Article comment by: Warren AO

Yes, I can see why so many people would want to save one penny on sales tax, because who needs schools or drivable roads? We do just fine with chip seal and graders, don't we?

And hey, all a kid needs to succeed in life is knowing know how to say, 'Thank you for choosing McDonald's, how may I help you?', right?

Also ... 'eternal' is a very, very long time, and probably not the correct word.


Posted: Monday, October 1, 2012
Article comment by: Lynn Crane

Yes on 204. It is an investment in our children who ARE our future. Our legislature for the most part, does not want to invest in our education system. I mean, the nerve of these people wanting to better our children's lives through education! HUH?

Posted: Monday, October 1, 2012
Article comment by: Not Good Enough

Our Governor continuously proves herself as a one-woman "cowboy"in driving business and tourism tax dollars away from this state. This Wicked Witch of the West needs to be replaced by someone with brains!

BTW: SOME of the advantages of Prop 204 sound good, but not enough to make the tax a permanent one.


Posted: Monday, October 1, 2012
Article comment by: nnp .....

the state of Arizona will never catch up with the Fed in depleting the money of hard-working citizens, but at least they're trying.

Posted: Monday, October 1, 2012
Article comment by: justanobody sr

when will it stop?
I say vote NO on this,
you know they will just add another penney tax as soon as this is permanent!
then another, and another!!!!!
stop it NOW!!
did we (the public) get any kind of raise?
Heck NO!


Posted: Monday, October 1, 2012
Article comment by: Fred Beverage

The tax hike was promised to be TEMPORARY in order to get the budget, which had been severely overspent by the Napolitano Administrations, back into a balanced state. NOW, people want it to be permanent. So, instead of continuing to trim the budget and reallocate the resources we have, they just think, "Oh, everyone is used to the tax now, let us just make it permanent." The commercials say, "For education." But a careful look reveals transportation infrastructure, read light rail and other valley costs. I think our legislature needs to stop depending on taxes, encourage job growth and let this tax expire. With all the new costs proposed from this tax to a hike in our water and sewer rates, I simply cannot afford to live in Kingman much longer. Each new tax is taking more money from our pockets and if you read or heard the news last week, our REAL income has NOT increased in over 15 YEARS. I am a teacher and I am NOT voting for this. Let's continue to trim the deadwood and do more with less.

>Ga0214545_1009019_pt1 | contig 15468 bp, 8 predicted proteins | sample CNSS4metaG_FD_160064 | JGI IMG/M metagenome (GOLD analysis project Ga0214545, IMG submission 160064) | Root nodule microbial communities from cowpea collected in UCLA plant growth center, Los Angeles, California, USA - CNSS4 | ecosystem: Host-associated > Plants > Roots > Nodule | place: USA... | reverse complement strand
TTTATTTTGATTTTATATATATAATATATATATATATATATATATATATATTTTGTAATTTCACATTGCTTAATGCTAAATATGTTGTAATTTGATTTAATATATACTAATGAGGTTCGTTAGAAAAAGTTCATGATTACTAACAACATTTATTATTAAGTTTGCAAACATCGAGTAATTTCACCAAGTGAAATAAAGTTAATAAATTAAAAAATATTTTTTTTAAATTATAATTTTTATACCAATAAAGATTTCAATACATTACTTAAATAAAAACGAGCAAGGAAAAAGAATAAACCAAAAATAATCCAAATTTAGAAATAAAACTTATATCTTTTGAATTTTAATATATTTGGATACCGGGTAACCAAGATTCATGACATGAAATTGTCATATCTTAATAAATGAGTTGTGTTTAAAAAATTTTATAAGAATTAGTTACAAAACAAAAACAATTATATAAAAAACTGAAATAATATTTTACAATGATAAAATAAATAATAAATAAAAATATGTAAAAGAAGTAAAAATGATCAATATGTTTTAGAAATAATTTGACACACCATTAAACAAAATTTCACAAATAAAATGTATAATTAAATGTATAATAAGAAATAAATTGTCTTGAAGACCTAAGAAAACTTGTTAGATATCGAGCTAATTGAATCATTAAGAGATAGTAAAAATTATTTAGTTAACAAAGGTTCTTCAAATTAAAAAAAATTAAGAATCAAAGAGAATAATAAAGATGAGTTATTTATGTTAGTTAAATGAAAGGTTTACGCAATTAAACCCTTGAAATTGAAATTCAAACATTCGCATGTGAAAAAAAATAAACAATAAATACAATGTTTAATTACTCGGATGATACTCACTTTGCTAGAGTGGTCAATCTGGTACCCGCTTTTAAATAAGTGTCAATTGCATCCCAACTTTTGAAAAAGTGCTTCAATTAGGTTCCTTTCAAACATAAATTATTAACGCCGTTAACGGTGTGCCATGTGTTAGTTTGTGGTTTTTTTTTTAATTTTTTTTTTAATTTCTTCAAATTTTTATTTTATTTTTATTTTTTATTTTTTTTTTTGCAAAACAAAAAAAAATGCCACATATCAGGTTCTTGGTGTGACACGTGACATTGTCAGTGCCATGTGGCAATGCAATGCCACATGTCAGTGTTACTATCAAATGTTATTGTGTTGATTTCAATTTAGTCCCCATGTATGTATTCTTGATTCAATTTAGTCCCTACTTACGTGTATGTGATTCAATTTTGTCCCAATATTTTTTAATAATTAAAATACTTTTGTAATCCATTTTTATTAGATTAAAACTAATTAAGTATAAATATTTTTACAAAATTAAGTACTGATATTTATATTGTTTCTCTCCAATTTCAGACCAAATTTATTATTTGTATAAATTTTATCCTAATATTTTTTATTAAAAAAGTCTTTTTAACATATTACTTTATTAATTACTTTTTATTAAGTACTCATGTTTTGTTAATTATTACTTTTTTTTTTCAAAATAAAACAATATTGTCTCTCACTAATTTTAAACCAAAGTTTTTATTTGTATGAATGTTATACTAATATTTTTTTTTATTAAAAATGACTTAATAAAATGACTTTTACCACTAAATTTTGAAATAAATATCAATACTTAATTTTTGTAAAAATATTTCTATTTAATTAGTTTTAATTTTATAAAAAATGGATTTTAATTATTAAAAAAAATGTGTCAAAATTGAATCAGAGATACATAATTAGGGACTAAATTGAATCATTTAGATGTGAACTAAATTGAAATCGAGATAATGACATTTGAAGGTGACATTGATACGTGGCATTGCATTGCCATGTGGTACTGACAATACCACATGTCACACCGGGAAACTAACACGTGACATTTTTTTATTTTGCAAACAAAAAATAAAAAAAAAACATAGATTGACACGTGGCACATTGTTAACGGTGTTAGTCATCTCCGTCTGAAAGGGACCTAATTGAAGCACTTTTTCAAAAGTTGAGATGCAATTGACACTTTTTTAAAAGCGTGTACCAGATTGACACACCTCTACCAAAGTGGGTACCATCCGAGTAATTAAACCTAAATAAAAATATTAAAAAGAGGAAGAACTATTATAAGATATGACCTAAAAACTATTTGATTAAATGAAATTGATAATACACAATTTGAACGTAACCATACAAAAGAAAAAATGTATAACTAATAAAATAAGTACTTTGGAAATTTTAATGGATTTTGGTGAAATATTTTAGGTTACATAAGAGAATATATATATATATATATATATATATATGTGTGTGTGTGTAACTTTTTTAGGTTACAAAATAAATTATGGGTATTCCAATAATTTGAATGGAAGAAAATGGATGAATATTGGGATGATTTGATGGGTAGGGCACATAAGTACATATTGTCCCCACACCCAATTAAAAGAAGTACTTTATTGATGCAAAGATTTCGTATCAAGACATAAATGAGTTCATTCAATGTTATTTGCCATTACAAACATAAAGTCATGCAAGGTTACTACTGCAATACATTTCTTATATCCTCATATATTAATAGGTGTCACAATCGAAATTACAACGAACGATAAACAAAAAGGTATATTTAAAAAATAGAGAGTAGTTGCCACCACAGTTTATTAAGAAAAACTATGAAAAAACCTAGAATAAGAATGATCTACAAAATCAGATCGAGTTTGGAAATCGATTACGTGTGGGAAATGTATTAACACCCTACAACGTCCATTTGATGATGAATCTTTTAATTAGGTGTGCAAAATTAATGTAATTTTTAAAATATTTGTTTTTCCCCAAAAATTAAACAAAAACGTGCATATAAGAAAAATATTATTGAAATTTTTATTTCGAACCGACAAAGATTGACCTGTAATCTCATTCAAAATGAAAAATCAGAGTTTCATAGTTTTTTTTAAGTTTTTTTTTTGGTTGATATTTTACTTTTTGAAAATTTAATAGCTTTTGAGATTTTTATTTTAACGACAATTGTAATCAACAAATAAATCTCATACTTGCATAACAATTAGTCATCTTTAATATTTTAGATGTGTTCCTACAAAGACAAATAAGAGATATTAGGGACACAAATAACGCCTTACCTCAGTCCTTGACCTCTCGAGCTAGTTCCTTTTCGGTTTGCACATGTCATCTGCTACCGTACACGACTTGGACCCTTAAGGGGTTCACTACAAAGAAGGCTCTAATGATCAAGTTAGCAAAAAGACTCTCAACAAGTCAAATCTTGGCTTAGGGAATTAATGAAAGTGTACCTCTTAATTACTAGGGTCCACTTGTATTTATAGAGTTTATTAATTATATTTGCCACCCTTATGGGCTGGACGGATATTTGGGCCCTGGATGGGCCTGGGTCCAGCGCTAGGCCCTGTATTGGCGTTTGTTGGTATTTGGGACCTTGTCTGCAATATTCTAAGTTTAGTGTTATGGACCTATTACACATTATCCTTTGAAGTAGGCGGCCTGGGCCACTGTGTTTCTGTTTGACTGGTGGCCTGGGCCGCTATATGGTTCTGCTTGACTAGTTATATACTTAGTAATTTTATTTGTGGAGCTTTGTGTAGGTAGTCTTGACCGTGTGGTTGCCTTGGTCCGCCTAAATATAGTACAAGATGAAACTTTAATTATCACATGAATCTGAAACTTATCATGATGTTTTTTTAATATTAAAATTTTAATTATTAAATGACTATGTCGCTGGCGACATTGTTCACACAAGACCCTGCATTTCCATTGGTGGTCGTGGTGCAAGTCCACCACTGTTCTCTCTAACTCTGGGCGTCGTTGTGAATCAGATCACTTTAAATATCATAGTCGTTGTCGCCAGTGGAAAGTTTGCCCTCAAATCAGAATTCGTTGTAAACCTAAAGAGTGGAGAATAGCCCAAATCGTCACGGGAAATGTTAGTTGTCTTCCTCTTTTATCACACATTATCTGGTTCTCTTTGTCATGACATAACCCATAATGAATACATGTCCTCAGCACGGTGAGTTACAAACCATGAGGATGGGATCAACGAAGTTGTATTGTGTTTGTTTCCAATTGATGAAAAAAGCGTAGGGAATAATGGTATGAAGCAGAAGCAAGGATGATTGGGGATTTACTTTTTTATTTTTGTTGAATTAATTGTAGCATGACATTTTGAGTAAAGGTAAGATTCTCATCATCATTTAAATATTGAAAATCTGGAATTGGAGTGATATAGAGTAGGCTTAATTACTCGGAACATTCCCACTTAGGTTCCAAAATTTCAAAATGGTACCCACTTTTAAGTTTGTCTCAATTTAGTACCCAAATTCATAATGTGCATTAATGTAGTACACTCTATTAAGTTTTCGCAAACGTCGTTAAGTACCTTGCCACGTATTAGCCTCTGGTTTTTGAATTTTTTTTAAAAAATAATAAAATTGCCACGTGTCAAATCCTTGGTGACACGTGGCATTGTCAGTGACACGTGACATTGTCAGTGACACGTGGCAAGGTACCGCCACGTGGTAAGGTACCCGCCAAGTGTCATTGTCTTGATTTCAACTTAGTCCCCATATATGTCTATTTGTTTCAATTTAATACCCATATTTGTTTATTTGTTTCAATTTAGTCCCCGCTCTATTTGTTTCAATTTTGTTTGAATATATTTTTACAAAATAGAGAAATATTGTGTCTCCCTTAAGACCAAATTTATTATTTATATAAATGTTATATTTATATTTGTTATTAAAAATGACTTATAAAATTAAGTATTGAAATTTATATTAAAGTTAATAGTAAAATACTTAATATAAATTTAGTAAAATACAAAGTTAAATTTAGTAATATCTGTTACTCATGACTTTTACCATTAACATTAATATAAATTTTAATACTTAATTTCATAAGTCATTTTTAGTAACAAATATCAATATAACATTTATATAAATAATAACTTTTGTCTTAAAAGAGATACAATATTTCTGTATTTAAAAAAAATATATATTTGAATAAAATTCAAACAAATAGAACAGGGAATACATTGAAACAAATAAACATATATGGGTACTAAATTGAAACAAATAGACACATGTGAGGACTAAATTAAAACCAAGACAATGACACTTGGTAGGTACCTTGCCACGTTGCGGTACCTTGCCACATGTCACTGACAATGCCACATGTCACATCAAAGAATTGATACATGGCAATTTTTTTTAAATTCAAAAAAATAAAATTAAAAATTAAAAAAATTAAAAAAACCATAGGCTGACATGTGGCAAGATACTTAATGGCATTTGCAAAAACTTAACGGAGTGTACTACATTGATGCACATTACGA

Posted: Monday, October 1, 2012
Article comment by: JUST SAY NO

Could not believe the first time around that people were dupped into voting for this tax which was promised to be temporary. Don't be fooled again. Education does NOT need more money, it needs to tighten it's belt. Remember, there will NEVER be enough money for politicians to spread around and once this is voted in as a PERMANENT tax it will be... well...PERMANENT!!!!! Don't fall for it

Posted: Monday, October 1, 2012
Article comment by: No Such Thing

In this state there is no such thing as "temporary" once the government gets in your pocket!!! We all knew that when it was voted in as a temporary measure they would find an exuse to make it permanent. Of course they are going to use our children as the weapon of choice to get in your wallet. They will get the money and then give themselves raises and what not and then come back in a year or two and ask for more using the same excuse. I say NO WAY they already get enough from me!!! They already clip the parents of students with enough charges for this and that. The only thing they don't pay for is use of the bathrooms and soon they will probably install pay toilets to get more!!! I say enough is enough!!! They need to take what they have and make it work. I for one am tired of the empty promises and straight out lies from those running our state. If they are so worried about our schools they can all take a 10% pay cut and put it in a fund for education.

Posted: Monday, October 1, 2012
Article comment by: victorious oppoistion

Isn't this the very nature of a biased article, it cites the Goldwater Institute against Prop. 204 without a source in favor?